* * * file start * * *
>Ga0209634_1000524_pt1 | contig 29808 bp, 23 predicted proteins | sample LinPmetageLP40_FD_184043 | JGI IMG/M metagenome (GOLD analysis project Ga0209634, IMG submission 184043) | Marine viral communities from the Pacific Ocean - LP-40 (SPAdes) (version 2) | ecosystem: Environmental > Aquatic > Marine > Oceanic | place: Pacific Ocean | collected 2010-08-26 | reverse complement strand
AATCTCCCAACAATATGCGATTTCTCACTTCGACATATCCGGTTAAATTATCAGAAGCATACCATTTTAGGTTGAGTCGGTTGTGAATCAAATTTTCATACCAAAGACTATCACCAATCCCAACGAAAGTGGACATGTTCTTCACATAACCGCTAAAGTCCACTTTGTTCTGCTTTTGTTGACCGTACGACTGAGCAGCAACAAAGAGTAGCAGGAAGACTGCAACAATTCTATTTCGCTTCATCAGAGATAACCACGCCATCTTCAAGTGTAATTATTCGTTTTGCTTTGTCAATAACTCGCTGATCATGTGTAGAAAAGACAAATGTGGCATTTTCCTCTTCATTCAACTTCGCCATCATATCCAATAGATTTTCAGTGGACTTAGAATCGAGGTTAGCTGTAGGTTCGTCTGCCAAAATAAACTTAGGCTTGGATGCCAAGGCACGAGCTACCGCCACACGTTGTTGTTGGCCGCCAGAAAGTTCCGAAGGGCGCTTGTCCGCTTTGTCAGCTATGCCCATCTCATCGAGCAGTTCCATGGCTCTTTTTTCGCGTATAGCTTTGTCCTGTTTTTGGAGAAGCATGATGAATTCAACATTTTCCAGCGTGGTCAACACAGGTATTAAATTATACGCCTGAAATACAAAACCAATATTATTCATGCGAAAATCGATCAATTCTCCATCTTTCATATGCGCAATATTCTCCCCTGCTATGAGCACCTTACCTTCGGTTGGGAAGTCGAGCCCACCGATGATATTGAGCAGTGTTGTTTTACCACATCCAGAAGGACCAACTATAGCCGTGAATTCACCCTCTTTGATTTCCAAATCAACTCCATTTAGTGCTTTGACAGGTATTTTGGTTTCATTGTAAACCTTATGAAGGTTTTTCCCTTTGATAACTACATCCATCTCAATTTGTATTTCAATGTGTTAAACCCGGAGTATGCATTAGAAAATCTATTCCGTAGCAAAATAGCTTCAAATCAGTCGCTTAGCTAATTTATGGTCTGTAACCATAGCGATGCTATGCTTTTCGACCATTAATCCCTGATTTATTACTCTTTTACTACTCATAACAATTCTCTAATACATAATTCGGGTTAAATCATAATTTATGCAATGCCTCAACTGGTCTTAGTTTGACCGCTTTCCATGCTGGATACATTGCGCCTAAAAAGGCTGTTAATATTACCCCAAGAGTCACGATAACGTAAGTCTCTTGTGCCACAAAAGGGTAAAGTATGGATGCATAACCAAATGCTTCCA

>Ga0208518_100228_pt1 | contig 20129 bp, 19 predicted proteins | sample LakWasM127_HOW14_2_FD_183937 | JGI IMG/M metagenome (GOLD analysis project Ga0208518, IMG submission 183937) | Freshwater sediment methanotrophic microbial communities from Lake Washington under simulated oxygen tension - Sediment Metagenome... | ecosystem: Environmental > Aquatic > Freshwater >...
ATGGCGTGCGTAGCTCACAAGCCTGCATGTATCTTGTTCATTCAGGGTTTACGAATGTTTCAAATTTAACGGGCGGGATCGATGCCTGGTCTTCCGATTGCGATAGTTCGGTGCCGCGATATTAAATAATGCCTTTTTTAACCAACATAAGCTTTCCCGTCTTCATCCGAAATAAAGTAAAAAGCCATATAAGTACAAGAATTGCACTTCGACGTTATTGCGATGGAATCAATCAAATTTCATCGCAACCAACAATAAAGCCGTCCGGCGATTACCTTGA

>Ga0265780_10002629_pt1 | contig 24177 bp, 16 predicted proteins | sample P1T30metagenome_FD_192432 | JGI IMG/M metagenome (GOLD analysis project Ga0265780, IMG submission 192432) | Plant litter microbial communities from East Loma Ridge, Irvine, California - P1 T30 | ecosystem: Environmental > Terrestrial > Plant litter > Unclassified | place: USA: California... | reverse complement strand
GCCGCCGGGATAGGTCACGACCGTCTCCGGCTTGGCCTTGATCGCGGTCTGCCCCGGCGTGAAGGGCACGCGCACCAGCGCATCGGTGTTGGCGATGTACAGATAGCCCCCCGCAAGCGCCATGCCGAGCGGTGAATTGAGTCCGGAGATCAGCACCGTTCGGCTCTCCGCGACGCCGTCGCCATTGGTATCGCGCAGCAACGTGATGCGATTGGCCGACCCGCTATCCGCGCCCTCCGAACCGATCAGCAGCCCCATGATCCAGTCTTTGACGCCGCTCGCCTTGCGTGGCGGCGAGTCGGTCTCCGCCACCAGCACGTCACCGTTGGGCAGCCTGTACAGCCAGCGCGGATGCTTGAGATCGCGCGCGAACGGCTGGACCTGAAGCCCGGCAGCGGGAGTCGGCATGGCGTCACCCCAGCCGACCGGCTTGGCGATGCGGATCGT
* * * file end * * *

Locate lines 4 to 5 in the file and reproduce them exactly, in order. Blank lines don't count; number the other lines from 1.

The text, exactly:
ATGGCGTGCGTAGCTCACAAGCCTGCATGTATCTTGTTCATTCAGGGTTTACGAATGTTTCAAATTTAACGGGCGGGATCGATGCCTGGTCTTCCGATTGCGATAGTTCGGTGCCGCGATATTAAATAATGCCTTTTTTAACCAACATAAGCTTTCCCGTCTTCATCCGAAATAAAGTAAAAAGCCATATAAGTACAAGAATTGCACTTCGACGTTATTGCGATGGAATCAATCAAATTTCATCGCAACCAACAATAAAGCCGTCCGGCGATTACCTTGA

>Ga0265780_10002629_pt1 | contig 24177 bp, 16 predicted proteins | sample P1T30metagenome_FD_192432 | JGI IMG/M metagenome (GOLD analysis project Ga0265780, IMG submission 192432) | Plant litter microbial communities from East Loma Ridge, Irvine, California - P1 T30 | ecosystem: Environmental > Terrestrial > Plant litter > Unclassified | place: USA: California... | reverse complement strand